It appears there’s a good bit of hype circulating around the concept of Louisiana Gov. Bobby Jindal as the running mate to Mitt Romney this fall.
Jindal did an appearance on CNN last week in which he was asked about being selected as a VP candidate and he brushed it aside. He’d been put forward as a possibility by 2008 GOP nominee John McCain, who had considered him before eventually picking Sarah Palin.
But that’s hardly all.
Over the weekend the India edition of the New York Daily News put forth Jindal and South Carolina Gov. Nikki Haley, who is also of Indian descent, as possibilities. That report was largely a response to a piece in the Wall Street Journal on Friday saying something similar.
And at CNN’s website, “conservative” columnist David Frum touted Jindal as a VP choice last week in what could only be considered a racist analysis of his appeal. Frum spent the majority of his column trashing the idea of Marco Rubio – who most people think is the leading choice – as the selection, on the basis that Mexican-Americans won’t like a Cuban-American getting the nod, and then said Asian-Americans are better suited to a Republican appeal based on lower poverty rates. And because Asians, and Indians and Vietnamese in particular, are good prospects Jindal would be a good VP choice.
One of Frum’s disciples at his now-defunct website, Mark Yzaguirre, parroted this dazzling analysis in a piece at the Huffington Post, with little additional depth. Yzaguirre says Jindal’s educational attainments would help to attract academics and the highly-educated to the ticket, playing into the idea that Republicans have a problem with anti-intellectualism which could be fixed with a VP choice…
I think Frum is on to something here and not just on the issue of moving particular Democratic-leaning ethnic groups towards the Republican Party in the 2012 election. While Jindal may help the Republican Party among Asian American voters (Jindal’s parents emigrated from India), I think he would also help with gaining support among highly-educated voters, which is another group that the GOP has been having problems with. As Michael Medved points out, university graduates are an increasing portion of the electorate and as a group they have been moving towards the Democrats in recent years.
The Republican Party over recent years has been developing a reputation for anti-intellectualism that has damaged its brand among highly educated voters. A Romney-Jindal ticket could help move such voters to the GOP column. Jindal is a graduate of Brown University and a Rhodes Scholar. It would be difficult to tag him and Mitt Romney (who holds not one but two degrees from Harvard) as being people who don’t appreciate the importance of higher education and intellectual values to the same degree that, for example, it would be relatively easy to tag candidates like former Alaska Gov. Sarah Palin or former Pennsylvania Sen. Rick Santorum as such.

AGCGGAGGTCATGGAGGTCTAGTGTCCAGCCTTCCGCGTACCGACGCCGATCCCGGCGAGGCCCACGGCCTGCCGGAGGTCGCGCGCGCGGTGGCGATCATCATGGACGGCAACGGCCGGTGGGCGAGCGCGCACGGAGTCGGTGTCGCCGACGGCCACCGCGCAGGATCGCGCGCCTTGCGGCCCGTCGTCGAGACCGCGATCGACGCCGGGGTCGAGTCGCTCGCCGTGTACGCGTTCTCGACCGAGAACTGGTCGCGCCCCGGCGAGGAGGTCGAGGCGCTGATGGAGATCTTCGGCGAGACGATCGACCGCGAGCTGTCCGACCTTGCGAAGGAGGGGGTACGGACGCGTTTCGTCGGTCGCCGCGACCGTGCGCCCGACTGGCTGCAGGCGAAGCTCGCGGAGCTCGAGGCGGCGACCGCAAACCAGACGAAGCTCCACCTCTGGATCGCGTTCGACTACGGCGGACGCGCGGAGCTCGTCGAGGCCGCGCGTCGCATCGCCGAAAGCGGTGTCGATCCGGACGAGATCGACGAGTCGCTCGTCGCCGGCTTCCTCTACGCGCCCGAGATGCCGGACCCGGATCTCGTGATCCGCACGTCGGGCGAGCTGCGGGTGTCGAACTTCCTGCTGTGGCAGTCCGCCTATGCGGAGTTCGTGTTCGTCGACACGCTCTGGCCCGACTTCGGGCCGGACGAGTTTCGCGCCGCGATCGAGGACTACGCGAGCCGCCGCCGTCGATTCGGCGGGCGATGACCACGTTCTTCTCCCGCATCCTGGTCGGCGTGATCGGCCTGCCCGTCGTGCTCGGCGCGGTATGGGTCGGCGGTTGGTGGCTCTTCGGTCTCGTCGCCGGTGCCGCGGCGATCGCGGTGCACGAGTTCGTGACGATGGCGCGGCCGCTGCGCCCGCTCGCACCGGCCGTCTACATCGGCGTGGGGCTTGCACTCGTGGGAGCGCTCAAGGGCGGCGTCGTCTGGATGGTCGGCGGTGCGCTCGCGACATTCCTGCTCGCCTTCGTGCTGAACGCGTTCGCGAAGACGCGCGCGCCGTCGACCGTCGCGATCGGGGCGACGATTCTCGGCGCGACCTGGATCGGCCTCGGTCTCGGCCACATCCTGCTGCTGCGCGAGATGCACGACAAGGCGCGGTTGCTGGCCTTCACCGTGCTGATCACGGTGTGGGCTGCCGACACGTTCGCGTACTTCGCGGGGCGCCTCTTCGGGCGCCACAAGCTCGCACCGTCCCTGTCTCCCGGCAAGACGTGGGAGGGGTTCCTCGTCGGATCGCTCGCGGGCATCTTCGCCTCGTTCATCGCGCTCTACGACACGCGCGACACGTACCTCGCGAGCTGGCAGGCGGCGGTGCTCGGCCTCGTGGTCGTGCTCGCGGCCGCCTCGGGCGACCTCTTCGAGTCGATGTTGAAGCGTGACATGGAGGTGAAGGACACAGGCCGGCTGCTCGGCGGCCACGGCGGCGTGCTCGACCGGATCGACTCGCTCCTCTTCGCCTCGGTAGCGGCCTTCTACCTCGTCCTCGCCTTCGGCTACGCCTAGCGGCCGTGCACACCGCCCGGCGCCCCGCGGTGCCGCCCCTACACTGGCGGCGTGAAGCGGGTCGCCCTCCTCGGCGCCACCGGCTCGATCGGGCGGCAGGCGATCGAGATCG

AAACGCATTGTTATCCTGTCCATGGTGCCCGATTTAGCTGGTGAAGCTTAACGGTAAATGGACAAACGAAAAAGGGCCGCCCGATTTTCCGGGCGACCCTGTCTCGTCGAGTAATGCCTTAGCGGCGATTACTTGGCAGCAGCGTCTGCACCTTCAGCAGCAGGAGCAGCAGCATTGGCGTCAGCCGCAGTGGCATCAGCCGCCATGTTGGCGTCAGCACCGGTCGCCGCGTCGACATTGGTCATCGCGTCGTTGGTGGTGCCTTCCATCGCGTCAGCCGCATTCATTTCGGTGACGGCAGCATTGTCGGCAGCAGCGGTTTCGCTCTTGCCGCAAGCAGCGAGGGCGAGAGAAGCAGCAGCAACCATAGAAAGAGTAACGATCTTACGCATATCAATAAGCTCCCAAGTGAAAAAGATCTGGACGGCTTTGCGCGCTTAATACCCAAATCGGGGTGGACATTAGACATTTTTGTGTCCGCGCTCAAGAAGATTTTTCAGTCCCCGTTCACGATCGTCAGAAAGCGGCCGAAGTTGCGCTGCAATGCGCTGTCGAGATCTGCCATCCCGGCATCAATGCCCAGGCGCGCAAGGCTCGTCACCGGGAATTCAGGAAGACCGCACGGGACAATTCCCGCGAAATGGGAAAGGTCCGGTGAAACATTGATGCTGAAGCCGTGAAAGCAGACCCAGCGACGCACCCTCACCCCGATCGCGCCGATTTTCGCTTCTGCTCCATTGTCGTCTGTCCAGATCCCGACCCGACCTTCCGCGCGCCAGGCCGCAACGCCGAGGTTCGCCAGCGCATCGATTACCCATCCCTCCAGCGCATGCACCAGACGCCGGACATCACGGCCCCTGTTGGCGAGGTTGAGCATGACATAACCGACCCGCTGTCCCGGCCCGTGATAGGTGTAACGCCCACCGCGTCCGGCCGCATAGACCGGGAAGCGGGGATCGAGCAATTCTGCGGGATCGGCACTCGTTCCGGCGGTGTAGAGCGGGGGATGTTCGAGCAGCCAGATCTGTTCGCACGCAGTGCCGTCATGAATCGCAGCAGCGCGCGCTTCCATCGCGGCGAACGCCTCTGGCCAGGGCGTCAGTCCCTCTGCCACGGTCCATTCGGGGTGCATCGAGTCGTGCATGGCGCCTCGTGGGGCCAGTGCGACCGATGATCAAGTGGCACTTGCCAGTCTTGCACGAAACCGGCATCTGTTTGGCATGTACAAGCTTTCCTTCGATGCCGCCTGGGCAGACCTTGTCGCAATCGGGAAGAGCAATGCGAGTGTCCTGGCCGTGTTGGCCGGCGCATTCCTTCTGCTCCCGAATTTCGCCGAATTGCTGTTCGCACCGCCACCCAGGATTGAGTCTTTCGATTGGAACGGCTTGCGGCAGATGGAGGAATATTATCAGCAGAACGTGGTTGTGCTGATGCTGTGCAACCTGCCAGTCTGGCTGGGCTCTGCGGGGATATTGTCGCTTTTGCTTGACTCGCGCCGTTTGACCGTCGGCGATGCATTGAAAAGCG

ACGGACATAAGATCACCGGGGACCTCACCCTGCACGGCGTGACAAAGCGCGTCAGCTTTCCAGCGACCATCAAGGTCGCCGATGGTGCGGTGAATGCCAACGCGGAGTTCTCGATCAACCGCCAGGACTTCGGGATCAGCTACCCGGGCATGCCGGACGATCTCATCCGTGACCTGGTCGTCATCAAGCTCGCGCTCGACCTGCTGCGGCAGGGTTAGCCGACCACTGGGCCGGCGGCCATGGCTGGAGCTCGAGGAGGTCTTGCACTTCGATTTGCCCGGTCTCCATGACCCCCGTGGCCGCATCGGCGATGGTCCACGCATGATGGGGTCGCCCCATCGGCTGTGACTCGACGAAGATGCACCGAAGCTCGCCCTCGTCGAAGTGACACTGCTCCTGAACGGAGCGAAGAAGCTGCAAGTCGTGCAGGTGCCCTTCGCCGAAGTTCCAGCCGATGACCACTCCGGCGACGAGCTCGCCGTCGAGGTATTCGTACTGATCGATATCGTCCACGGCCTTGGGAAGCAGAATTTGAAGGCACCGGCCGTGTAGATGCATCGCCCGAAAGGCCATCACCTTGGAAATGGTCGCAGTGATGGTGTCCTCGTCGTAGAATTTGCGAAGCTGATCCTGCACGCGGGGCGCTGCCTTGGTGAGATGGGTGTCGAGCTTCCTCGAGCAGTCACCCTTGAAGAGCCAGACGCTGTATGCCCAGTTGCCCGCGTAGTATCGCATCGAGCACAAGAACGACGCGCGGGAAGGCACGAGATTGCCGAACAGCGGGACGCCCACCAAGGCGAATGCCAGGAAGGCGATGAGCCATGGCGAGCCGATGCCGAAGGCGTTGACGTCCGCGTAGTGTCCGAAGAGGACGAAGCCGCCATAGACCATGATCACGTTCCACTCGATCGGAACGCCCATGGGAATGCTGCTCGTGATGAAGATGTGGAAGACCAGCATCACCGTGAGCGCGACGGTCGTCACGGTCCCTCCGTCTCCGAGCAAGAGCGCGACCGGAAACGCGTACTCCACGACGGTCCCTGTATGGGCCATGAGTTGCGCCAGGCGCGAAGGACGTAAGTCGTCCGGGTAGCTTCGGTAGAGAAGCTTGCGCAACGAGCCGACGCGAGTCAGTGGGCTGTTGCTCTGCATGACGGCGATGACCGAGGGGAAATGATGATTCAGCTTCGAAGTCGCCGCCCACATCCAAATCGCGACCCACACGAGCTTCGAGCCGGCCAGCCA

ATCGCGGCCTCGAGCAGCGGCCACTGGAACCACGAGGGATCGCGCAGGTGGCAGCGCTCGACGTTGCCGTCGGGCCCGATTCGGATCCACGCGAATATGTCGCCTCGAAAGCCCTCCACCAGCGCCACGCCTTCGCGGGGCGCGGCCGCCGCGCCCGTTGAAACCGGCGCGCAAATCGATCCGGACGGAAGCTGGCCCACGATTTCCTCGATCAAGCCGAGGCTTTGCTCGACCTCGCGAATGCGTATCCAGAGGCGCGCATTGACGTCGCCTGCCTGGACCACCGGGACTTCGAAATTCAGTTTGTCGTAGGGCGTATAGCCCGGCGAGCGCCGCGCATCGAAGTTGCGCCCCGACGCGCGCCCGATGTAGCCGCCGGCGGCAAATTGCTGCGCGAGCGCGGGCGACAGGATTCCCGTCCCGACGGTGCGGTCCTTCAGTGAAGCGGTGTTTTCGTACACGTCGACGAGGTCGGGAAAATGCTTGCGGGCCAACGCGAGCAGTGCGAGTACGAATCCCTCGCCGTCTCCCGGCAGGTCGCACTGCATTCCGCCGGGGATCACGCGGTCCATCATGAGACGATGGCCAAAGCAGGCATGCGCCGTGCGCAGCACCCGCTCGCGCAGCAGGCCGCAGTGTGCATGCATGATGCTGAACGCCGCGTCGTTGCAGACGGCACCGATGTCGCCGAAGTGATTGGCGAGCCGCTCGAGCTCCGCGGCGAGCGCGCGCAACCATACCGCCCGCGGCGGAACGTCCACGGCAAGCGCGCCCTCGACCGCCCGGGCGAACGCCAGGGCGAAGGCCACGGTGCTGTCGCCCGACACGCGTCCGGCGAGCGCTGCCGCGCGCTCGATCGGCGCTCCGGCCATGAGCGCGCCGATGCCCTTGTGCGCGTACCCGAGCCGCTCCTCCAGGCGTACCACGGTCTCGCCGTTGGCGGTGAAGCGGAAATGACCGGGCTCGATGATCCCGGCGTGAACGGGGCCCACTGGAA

If Romney wants to encourage highly-educated voters to support him, picking Bobby Jindal as his running mate would be a good move. It would be a move that would signal that the GOP (at least in Mitt Romney’s White House) isn’t hostile to those who value and aspire to academic success. A Romney-Jindal ticket would be a formidable one and as such Romney should strongly consider Jindal as his running mate, even if conventional wisdom suggests other choices.
You’ve apparently got to really do your homework to offer national punditry. Jindal’s of Indian descent, so he’ll appeal to Asian-Americans who might be Japanese, Korean, Chinese or Vietnamese – and that’s going to work better than Rubio, of Cuban descent, attempting to appeal to Mexicans. And since people with degrees from “elite” universities don’t like Republicans Jindal would help solidify the ticket since he was a Rhodes Scholar and has a degree from Brown.
Getting all this? If not, go have a few drinks and it might start to make sense.
The fact is, Jindal isn’t going to be the VP choice, and he shouldn’t be. Particularly not as some Affirmative Action-Diversity hire alone, which is the criterion Frum and Yzaguirre seem to be using to tout him. That’s an insult to the voters, to the GOP and to Jindal. He needs to be judged on the merits, not on the color of his skin. And the merits don’t indicate he’s the best choice.